Though Nigeria’s eventual leader, Yakubu Gowon, wasn’t technically Igbo, he was still a Christian from Nigeria’s ‘middle belt,’ and increasing suspicion in the north led to reprisals and attacks on easterners living in the north. Terrified, easterners throughout the country fled to the Igbo-dominated heartland, and they quickly coalesced under Odumegwu Ojukwu, a military general who declared the east as the independent state of ‘Biafra’ in 1967. The rest of Nigeria, unwilling to let almost all of Nigeria’s oil wealth secede, fought tenaciously over the next three years to reclaim Biafra. Despite the ferocity of Nigeria’s civil war, Gowon quickly re-integrated eastern Nigeria back into the country, largely facilitated through the oil boom of the early 1970s that quickly filled Nigeria’s coffers. Ironically, the Biafran War may even helped bring about a measure of national unity through the joint service of northerners and westerners in the Nigerian armed forces.

After the regional factionalism of the Nigeria’s first decade, its rulers, both civilian and military, quickly divided the country from three regions into 36 states today, plus the capital territory of Abuja. Not only has that reduced the inherently unstable tripartite balancing act among the Hausa-Fulani, Igbo and Yoruba, but it’s given other ethnic groups more autonomy in their own smaller regions.

That doesn’t mean that today’s Nigeria doesn’t have difficulties.

The Movement for the Emancipation of the Niger Delta (MEND) is a political organization that is fighting for greater economic development and autonomy for the Niger Delta. Ironically, though the region is responsible for much of Nigeria’s oil wealth, its relatively lack of political clout means that it remains one of the more underdeveloped and overpopulated parts of the country. The Igbo group, though a majority in the southeast, is not predominant in the Niger Delta, so it had no particular self-interest in funneling development outside the Igbo-dominated regions of the east. What’s more, the exploitation of the region’s oil deposits have contributed greatly to the region’s environmental degradation. Though it’s a relatively new organization, MEND follows a long tradition of groups that have used sabotage, kidnappings and other political violence to demand economic and social justice for the delta’s residents.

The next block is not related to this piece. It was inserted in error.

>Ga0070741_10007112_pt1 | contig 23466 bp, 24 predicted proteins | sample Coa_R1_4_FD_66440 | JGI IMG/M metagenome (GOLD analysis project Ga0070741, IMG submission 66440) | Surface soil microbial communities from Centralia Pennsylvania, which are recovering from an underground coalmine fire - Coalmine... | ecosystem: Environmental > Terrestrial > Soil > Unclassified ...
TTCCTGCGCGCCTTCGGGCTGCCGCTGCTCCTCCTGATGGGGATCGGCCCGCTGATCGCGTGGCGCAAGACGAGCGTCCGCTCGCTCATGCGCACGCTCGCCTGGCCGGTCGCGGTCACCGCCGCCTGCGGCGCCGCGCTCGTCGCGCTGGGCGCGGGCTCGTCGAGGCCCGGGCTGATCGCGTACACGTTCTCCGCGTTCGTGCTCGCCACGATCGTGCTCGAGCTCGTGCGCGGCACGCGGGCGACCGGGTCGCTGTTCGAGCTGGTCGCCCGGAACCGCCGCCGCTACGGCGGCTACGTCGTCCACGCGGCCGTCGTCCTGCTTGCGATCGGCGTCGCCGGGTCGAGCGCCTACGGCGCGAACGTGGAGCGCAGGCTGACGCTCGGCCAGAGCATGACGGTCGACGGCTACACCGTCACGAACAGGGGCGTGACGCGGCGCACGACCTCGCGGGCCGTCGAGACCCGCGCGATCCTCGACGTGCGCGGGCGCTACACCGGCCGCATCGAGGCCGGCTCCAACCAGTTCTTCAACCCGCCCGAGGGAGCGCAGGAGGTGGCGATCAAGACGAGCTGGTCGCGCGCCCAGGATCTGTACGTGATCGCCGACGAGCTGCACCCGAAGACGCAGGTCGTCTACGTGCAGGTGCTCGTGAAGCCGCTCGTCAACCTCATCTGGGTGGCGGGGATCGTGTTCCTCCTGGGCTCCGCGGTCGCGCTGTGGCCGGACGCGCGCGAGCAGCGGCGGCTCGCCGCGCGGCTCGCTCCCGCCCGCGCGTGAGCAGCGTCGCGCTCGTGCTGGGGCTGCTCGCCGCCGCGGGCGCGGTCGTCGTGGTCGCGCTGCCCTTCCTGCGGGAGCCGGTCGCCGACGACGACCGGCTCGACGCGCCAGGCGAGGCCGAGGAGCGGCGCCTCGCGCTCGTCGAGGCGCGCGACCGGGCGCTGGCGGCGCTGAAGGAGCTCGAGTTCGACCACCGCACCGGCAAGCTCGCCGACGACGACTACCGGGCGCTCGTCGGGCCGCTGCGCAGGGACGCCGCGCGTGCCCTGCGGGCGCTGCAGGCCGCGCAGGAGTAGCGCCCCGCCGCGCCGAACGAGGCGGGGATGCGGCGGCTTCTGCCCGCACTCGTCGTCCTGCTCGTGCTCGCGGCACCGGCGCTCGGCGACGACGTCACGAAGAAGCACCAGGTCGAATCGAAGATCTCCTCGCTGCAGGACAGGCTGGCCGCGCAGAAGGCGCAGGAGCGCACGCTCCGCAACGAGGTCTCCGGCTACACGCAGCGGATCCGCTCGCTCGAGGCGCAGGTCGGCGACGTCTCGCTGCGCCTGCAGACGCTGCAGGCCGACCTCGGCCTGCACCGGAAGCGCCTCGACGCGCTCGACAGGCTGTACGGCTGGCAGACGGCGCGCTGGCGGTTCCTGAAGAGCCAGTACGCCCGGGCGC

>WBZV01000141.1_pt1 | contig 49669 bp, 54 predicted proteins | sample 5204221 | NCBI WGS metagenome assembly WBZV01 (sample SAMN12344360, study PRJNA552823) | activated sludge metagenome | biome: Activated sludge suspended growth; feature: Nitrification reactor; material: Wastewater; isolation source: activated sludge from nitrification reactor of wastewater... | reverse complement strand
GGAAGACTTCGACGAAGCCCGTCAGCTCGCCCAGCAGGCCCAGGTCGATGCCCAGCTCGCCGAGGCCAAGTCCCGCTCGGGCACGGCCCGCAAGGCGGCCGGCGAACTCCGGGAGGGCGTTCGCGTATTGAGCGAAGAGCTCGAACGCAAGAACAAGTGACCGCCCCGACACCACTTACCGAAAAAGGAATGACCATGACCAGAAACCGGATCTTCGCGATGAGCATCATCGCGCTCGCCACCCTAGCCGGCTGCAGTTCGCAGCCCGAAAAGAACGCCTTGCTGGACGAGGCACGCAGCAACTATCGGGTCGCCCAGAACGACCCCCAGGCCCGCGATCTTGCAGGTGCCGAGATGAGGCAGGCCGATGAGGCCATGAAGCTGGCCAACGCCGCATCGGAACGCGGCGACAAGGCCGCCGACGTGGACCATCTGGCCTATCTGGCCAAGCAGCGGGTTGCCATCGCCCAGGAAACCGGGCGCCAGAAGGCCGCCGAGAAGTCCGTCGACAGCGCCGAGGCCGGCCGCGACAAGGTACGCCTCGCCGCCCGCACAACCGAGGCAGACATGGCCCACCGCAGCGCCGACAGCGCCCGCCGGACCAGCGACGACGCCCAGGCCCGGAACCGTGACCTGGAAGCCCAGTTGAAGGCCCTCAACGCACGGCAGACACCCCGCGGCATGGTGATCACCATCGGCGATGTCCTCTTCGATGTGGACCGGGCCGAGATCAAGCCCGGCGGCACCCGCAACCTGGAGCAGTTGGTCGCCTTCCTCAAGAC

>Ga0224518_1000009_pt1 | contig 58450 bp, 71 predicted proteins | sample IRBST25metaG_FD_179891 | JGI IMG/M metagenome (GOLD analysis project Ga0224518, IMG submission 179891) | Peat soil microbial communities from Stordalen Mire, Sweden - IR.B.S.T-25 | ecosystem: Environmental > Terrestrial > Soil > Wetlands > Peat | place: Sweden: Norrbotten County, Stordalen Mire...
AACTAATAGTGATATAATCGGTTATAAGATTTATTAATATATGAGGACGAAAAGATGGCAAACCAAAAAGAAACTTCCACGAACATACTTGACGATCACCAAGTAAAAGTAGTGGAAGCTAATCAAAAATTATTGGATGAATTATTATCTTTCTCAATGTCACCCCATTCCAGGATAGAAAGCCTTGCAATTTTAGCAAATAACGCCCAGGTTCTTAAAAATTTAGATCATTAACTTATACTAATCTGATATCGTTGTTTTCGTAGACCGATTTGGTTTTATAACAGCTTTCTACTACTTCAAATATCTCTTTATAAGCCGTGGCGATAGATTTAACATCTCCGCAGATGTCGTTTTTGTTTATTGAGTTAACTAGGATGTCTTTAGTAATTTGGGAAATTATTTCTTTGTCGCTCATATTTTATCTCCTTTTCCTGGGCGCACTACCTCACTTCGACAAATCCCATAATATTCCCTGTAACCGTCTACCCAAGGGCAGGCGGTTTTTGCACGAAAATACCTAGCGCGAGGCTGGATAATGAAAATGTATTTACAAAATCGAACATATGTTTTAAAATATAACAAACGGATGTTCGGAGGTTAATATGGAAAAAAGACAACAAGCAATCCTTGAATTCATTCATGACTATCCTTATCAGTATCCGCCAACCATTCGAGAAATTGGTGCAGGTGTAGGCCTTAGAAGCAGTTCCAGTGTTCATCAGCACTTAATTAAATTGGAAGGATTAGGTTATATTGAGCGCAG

The north, too, has always had its share of differences with the rest of Nigeria. In the early 2000s, 12 northern states introduced shari’a law as the basis for criminal law. Though shari’a has always influenced the resolution of civil and personal disputes, its introduction into criminal law is a new phenomenon. The harsh punishments for what’s called hudud — serious crimes under Islamic law, including not only theft, but adultery, homosexuality and alcohol consumption — are problematic from an international human rights perspective.

Boko Haram, which emerged in 2002, and which today poses the most significant terrorist threat to the Nigerian state, is a fundamentalist group with the mission of building a pure Islamic state governed exclusively by shari’a law. Its motivations are extremely anti-Western, and its name, Boko Haram, in the Hausa language literally means, ‘Western education is a sin.’ The group is thought to be responsible for the bombing of an Abuja bus station earlier this week that killed 71 people, and attacks that have killed nearly 1,500 people this year alone.

So even as Nigeria emerges as global economic force, it’s important to realize that, though it hasn’t devolved into civil war since the late 1960s, the country’s divisions are nonetheless striking. 

Political challenges

Nigeria’s political history in the 1960s was brutal, and it was anything but democratic. But what followed over the next 30 years was nearly as bad — and in terms of key personal and political freedoms, the military regimes of the 1980s and the 1990s were even worse.

After winning the Biafran War in 1970, Gowon continued to govern Nigeria, though his government raised the bar for glaring corruption  and massive economic mismanagement, even at the height of the Nigerian oil boom. Yet another military coup toppled Gowon in 1975 with a view toward restoring civilian rule. Though the coup’s initial leader, Murtala Muhammed, was assassinated in 1976, his deputy, a Yoruba general named Olusegun Obasanjo succeeded him and kept Nigeria moving toward what would ultimately become the Second Republic — a return to civilian rule with the 1979 presidential election.

Shehu Shagari, a Fulani who narrowly won the presidency within a divided field, faced almost immediate problems — the expectations of corruption within the Nigerian government continued unabated even as global demand for oil collapsed. In 1983, amid deteriorating economic conditions, the military once again took power, and in 1985, Ibrahim Babangida, a northern general, began an eight-year military reign of terror that produced some of Nigeria’s worst human-rights abuses in its post-independence history.